And to make things even more difficult, cipe does things like tosses in extra padding packets to make traffic analysis impossible. You can’t get any idea how much traffic is on the path because some of it is bogus. It sends packets even when there is nothing to send. These packets get dropped by the partner node.
Actually, you would be surprised how little the bad guys know.
Now add to the problem the fact that each connection from the end node to each gateway has its own encryption key and those are re-keyed from time to time and that each of the gateway nodes also has separate sessions to other gateways with its own session keys that also get rekeyed over time, and it becomes a huge problem. There is no way to handle it short of trying to shut down the communications.
Egypt handled the problem by ordering all ISPs to stop announcing their routes to non-domestic peers. This means that the rest of the world saw the routes to Egypt disappear. It isn’t clear if domestic communications could continue or not.
There is, of course, a lot that could be done with manual static routes but anyone getting caught doing that would be in big trouble.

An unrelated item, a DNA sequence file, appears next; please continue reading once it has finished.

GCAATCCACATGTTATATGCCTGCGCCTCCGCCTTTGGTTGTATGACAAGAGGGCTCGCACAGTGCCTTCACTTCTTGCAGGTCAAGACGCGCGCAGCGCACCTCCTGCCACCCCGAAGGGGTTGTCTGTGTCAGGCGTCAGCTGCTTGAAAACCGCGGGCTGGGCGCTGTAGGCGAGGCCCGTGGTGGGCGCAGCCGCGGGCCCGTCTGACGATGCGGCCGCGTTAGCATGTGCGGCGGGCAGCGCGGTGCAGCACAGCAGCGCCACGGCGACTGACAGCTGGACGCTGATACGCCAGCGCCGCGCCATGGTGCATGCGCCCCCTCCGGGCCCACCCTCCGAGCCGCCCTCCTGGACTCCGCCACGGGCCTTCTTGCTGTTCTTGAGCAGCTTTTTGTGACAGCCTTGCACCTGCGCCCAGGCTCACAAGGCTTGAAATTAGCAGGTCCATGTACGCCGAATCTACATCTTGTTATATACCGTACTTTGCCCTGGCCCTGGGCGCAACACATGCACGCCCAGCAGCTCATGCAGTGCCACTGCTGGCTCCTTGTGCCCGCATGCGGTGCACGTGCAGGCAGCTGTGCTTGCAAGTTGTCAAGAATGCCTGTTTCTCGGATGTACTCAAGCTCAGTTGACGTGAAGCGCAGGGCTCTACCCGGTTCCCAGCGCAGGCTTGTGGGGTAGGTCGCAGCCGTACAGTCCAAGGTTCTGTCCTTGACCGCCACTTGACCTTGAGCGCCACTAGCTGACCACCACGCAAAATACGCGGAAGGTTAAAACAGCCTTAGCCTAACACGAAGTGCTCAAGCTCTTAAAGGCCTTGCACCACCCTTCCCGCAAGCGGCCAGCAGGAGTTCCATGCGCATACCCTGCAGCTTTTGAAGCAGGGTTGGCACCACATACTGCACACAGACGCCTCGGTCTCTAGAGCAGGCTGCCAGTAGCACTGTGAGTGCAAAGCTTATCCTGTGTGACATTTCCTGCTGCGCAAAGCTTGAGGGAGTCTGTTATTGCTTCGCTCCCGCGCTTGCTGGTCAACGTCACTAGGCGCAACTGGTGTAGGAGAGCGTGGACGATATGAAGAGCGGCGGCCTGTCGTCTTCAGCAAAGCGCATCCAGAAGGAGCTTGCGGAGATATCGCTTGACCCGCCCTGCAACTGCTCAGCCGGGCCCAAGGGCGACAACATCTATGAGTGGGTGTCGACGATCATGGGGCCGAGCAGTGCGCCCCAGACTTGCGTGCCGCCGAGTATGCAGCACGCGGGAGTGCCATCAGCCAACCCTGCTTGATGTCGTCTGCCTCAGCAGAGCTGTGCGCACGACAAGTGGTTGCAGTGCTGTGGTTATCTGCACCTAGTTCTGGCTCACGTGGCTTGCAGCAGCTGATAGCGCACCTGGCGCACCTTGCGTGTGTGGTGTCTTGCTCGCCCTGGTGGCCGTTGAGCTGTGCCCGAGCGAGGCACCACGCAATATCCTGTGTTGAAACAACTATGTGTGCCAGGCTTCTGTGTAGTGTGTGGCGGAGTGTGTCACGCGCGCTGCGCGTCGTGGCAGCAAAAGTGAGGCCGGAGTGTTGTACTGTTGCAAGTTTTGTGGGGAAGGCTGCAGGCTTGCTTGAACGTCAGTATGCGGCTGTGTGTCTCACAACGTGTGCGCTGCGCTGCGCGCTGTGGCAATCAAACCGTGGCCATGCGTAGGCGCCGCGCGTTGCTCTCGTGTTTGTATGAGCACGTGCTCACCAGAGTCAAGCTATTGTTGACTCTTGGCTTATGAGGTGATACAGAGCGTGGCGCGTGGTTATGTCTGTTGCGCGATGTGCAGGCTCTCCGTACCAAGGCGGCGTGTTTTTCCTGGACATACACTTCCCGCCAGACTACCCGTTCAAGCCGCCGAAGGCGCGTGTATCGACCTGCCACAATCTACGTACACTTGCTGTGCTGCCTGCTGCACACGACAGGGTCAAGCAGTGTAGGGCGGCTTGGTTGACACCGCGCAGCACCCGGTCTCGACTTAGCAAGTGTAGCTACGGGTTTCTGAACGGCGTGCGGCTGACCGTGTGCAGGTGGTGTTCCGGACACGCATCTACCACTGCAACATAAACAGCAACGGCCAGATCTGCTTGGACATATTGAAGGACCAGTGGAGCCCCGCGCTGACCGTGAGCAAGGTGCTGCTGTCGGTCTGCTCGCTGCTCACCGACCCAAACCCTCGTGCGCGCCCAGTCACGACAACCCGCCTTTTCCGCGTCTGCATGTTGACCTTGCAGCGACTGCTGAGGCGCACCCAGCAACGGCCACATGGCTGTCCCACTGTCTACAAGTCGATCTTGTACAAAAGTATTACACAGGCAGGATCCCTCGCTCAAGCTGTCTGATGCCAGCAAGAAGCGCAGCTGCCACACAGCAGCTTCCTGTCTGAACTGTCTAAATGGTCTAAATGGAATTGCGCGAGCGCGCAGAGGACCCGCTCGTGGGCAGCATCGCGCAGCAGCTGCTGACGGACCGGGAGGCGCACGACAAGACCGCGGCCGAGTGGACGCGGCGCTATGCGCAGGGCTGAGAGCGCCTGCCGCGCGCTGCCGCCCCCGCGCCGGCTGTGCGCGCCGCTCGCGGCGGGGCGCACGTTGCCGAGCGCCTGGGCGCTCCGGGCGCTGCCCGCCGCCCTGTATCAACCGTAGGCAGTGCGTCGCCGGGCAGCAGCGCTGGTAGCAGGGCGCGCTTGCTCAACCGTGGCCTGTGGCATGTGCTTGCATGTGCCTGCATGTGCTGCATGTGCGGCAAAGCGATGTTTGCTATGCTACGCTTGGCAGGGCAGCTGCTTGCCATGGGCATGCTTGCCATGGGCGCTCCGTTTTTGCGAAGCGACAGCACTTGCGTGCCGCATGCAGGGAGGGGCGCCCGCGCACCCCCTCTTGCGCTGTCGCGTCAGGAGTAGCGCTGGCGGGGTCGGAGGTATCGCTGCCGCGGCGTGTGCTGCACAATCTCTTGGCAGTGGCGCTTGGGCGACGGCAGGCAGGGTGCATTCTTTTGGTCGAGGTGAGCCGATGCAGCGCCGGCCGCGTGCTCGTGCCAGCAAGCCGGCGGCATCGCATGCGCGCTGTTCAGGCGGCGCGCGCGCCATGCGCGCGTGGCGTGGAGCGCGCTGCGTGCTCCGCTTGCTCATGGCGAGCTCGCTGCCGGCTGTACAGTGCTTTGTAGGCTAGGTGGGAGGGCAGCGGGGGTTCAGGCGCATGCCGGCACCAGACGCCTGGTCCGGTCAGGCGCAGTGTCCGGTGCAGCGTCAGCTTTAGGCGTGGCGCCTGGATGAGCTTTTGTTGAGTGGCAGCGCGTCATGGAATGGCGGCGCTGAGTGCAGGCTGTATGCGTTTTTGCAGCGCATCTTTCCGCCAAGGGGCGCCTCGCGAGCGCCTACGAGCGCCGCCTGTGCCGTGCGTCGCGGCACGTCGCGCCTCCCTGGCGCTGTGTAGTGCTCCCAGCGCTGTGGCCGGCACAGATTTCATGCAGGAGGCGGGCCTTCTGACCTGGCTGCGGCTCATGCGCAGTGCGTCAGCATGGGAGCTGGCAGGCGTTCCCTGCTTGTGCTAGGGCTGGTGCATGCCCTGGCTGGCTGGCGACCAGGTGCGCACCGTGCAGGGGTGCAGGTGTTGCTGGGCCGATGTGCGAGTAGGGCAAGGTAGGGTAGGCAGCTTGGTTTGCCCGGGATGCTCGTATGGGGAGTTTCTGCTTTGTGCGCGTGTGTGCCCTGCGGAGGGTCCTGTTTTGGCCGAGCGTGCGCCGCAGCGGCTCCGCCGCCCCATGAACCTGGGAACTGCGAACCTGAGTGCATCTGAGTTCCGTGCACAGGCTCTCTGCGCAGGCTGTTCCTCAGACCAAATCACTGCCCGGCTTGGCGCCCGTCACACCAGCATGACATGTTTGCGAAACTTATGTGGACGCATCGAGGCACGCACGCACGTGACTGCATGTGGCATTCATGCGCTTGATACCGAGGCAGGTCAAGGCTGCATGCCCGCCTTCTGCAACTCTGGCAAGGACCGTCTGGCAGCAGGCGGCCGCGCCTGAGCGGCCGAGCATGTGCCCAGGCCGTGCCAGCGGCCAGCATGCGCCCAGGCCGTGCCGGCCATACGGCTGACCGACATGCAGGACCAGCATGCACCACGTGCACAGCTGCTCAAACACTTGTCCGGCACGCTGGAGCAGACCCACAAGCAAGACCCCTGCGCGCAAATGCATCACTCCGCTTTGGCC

“Never underestimate the bandwidth of a station wagon full of 9 track tapes driving down the freeway!!”
Actually, we discovered for one project that it was cheaper and faster to burn log data onto CDROM and mail it back to the office than it was to upgrade a particular circuit in Asia and ship the data back electronically. It got to that point when it started to take more than 24 hours to ship 24hrs worth of data.
For a transmission medium that is line of sight (LOS) and can back-haul its own connectivity then WIMAX is a good protocol. Nodes in LOS can act as local distribution and also backbone a ‘network’. This is already done across wilderness areas in Africa.
Looks like there may be a real attempt to decentralize the internet. http://www.nytimes.com/2011/02/16/nyregion/16about.html?_r=3
Magic Eight Ball says “Ask again later!”
The “dirty little secret” of the internet is that ANYONE can be the top level control point if they so choose (and for those folks who choose to subscribe to them).
We only have ‘central authority’ as it is convenient to us.
And even there, that authority is largely deligated out to individual countries and from them on down to individual companies and…
So I could simply declare the .EMSMITH domain and set up my own DNS server and IP number space and run with it. To the extent folks ‘agreed’ and pointed at my DNS server, it becomes real… To the extent “authority” attacks it on the public network, it just moves into an encrypted ‘dark net’ or onto ‘private wires’ (or wireless).